Wednesday, February 20, 2013

keeping the Sabbath


Last night I gave a talk on the practice of Sabbath. While I was getting ready for that I looked through a number of resources, but one that I spent more time with than I expected and enjoyed more than I expected was Norman Wirzba's book Living the Sabbath: Discovering the Rhythms of Rest and Delight.

To keep people thinking about the topic and to share some things I didn't get in during the program last night, I wanted to offer a few quotations here from the book (and the book's preface by one of my favorite authors, Wendell Berry).

Wendell Berry opens the preface by describing the "industrial era" with its ideal of "ceaseless pandemonium."

... The industrial economy, by definition, must never rest. Rest would deprive us of light, heat, food, water, and everything else we need or thing we need. The economic impulse of industrial life (to stretch a term) is limitless. Whatever we have, in whatever quantity, is not enough. There is not such thing as enough. Our bellies and our wallets must become oceanic, and still they will not be full. Six workdays in a week are not enough. We need a seventh. We need an eighth... We need a job for the day and one for the night. Thank God for the moon! We cannot stop to eat. Thank God for cars! We dine as we drive over another paved farm. Everybody is weary, and there is no rest.
    To rest, we are persuaded, we must “get away.” But getting away involves us in haste, speed, and noise, the auxiliary pandemonium, of escape. There is, by the prevailing definition, escape, but there is no escape from escape. Or there is none unless we adopt the paradoxical and radical expedient of just stopping.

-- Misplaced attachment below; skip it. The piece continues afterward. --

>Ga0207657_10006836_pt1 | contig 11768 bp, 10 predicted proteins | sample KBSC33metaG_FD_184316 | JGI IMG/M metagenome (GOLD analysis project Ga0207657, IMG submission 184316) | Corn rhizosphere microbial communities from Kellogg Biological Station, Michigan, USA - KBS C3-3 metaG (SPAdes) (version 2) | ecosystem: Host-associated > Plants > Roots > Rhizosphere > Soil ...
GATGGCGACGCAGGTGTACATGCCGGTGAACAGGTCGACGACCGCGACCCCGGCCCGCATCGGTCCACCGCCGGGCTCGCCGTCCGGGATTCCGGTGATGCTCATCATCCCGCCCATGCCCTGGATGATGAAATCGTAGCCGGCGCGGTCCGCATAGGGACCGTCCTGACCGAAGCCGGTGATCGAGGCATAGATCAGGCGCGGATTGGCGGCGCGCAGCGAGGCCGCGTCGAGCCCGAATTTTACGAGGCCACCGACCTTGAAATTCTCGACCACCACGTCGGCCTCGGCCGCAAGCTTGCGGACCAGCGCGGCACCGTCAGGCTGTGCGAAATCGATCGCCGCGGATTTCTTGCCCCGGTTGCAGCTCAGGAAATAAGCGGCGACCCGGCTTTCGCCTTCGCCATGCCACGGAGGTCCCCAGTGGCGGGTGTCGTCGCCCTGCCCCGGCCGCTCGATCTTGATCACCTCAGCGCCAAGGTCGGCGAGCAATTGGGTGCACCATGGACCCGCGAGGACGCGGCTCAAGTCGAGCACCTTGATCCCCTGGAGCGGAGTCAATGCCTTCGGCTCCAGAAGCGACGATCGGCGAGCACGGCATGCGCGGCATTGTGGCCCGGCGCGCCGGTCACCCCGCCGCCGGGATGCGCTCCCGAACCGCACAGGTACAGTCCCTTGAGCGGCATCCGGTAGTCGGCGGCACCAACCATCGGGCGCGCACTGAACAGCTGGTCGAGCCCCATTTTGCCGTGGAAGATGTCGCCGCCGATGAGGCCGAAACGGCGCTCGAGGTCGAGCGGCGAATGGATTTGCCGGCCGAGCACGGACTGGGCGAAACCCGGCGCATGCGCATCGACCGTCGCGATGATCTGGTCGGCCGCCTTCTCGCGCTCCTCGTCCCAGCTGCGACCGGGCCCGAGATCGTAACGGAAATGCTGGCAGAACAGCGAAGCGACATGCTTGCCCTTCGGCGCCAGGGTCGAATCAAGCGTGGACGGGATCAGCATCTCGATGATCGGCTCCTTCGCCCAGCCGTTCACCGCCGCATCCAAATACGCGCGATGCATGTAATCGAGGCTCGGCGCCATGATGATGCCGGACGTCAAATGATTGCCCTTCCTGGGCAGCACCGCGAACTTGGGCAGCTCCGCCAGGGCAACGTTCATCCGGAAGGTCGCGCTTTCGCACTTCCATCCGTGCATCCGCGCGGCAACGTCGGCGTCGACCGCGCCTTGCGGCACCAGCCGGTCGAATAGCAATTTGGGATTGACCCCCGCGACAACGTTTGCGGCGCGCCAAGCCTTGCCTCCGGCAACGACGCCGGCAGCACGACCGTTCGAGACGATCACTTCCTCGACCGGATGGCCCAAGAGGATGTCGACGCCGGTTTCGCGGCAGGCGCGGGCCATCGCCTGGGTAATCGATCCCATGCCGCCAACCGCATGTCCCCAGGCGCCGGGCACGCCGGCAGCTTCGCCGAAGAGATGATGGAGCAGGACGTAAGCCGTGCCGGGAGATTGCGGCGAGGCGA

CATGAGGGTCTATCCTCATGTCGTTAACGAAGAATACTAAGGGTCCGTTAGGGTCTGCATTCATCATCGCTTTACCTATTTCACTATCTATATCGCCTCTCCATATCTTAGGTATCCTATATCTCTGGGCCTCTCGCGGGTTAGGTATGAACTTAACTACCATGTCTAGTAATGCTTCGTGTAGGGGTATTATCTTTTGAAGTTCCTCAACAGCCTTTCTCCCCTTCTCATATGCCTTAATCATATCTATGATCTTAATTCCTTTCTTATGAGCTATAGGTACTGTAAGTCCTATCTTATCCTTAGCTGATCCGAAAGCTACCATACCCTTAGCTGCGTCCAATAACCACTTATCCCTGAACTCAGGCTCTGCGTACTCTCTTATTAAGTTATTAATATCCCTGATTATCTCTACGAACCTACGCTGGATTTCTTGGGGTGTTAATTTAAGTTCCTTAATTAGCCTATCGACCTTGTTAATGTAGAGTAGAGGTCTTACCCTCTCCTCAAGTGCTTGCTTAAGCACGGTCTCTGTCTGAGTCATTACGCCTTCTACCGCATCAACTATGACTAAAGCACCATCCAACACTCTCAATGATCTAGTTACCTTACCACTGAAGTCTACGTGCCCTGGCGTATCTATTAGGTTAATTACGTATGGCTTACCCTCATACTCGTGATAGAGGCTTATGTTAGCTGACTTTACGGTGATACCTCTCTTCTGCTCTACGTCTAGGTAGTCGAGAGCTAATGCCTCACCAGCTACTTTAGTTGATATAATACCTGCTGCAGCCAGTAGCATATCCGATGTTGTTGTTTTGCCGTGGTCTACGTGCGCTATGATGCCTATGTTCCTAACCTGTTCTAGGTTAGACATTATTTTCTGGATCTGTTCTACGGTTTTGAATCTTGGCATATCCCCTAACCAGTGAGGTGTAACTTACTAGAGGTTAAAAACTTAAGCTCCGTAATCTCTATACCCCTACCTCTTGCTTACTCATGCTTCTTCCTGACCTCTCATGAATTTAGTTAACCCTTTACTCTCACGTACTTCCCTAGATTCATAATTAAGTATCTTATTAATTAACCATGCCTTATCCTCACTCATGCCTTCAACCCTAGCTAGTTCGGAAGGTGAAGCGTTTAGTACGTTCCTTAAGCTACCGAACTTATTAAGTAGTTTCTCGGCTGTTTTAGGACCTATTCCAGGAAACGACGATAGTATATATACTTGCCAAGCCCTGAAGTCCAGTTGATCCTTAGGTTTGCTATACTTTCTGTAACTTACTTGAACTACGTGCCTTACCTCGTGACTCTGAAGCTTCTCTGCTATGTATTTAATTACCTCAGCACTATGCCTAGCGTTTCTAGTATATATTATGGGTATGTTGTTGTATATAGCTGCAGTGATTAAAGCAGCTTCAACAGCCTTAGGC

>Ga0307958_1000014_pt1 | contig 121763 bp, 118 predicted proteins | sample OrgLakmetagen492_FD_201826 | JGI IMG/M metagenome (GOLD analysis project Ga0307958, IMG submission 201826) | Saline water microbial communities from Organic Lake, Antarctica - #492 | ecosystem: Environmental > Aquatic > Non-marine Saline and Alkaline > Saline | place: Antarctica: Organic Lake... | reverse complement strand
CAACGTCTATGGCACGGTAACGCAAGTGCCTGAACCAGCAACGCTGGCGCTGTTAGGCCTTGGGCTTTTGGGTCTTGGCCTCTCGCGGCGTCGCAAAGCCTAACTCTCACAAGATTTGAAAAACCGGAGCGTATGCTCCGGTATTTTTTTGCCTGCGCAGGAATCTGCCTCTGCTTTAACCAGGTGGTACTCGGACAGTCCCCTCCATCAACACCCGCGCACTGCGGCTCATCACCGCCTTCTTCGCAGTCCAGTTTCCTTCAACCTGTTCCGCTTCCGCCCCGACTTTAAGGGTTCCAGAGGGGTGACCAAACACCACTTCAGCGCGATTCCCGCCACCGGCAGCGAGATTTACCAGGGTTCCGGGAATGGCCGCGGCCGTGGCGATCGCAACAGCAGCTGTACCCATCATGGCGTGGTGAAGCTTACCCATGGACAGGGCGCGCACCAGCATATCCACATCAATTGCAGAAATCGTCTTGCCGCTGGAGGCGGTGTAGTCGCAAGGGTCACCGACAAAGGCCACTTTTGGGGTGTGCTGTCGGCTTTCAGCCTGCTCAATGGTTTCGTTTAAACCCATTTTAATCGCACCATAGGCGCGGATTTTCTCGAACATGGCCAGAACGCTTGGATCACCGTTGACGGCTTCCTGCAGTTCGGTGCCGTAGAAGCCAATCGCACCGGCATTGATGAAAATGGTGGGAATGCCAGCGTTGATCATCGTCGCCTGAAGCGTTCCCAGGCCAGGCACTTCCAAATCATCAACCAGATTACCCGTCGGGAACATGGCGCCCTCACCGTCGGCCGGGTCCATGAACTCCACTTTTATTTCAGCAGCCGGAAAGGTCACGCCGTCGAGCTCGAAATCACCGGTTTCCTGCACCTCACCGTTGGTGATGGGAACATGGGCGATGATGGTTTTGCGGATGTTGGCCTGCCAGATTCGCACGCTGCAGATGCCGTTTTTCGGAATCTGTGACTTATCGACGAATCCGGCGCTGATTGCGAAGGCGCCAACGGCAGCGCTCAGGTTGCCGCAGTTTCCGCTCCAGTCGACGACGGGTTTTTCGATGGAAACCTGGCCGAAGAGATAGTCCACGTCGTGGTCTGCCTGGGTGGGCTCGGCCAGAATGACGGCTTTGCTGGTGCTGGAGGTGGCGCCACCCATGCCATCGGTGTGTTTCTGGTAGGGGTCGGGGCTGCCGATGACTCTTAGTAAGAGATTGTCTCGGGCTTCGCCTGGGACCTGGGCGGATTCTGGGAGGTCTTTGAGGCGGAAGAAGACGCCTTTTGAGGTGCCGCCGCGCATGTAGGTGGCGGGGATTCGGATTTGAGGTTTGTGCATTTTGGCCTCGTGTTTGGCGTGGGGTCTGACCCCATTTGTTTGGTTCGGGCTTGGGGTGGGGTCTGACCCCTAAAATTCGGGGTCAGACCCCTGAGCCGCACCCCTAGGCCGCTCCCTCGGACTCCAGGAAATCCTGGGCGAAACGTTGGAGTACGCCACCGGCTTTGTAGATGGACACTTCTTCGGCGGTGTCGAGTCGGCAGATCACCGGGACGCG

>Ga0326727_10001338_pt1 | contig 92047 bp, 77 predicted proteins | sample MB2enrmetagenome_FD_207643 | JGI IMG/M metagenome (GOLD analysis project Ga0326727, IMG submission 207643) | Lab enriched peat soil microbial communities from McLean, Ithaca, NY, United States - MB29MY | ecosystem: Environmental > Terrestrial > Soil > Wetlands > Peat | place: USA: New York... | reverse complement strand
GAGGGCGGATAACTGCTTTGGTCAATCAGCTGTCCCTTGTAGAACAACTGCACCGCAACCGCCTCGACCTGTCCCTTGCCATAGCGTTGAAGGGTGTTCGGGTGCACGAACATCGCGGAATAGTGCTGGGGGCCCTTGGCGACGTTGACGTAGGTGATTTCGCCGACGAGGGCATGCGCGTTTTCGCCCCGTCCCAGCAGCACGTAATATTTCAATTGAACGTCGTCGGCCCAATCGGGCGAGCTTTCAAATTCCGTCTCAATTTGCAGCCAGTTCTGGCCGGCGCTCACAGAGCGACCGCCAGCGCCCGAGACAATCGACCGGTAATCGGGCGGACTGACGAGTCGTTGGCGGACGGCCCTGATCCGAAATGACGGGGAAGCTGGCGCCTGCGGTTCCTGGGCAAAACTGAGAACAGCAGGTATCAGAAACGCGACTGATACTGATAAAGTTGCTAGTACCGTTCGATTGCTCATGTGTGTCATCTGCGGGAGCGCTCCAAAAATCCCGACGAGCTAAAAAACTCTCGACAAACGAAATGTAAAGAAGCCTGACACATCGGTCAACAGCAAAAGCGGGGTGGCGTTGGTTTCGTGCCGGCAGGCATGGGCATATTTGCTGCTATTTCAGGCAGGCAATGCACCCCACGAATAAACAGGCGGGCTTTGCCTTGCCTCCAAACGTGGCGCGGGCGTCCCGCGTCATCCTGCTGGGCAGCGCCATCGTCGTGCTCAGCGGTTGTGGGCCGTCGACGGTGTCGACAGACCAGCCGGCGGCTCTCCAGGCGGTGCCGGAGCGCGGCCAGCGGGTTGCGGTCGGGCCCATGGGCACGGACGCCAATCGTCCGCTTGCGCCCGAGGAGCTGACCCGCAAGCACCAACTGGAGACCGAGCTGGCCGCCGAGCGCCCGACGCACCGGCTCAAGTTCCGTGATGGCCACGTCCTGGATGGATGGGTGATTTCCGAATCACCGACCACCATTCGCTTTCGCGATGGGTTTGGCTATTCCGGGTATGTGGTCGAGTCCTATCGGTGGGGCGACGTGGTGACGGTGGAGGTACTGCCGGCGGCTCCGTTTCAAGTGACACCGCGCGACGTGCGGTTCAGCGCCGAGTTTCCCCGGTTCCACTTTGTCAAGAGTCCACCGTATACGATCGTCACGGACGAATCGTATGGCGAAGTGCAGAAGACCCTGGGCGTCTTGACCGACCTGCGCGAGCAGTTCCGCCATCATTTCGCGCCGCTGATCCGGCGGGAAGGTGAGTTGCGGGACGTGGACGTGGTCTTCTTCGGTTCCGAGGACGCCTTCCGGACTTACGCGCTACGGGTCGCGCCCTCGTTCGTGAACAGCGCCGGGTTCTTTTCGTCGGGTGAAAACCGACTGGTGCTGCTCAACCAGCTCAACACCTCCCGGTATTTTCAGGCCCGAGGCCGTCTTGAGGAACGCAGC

Sabbath, he says, is the answer. Berry puts it simply: "The requirement of Sabbath observance invites us to stop. It invites us to rest. It asks us to notice that while we rest the world continues without our help."

In the body of the book, Norman Wirzba argues that the call to Sabbath is a call to rest, delight, thanksgiving, and worship (see Exodus 20:8-11 and Psalm 92:1-4, "the Song of the Sabbath"). Ignoring that call is no small matter. “Our Sabbath commitment bears witness to whether or not we have brought our habits and priorities in line with the way and intentions of God.”

Like Berry, Wirzba thinks we need Sabbath as an alternative to a life under the constant stress of 'accomplishment' and 'productivity'. That's not the kind of life God intended for his creatures.

When we become Sabbath people, we give one of the most compelling witnesses to the world that we worship a God who desires our collective joy and good. We give concrete expression to an authentic faith that is working to deflate the anxious and destructive pride that supposes we have to “do it all” by ourselves and through our own effort.

Does the drive to complete tasks and accomplish things busy up your life? Have you ever given much thought to taking Sabbath time? What would you need to do in your life to set aside time to stop, rest, and delight?

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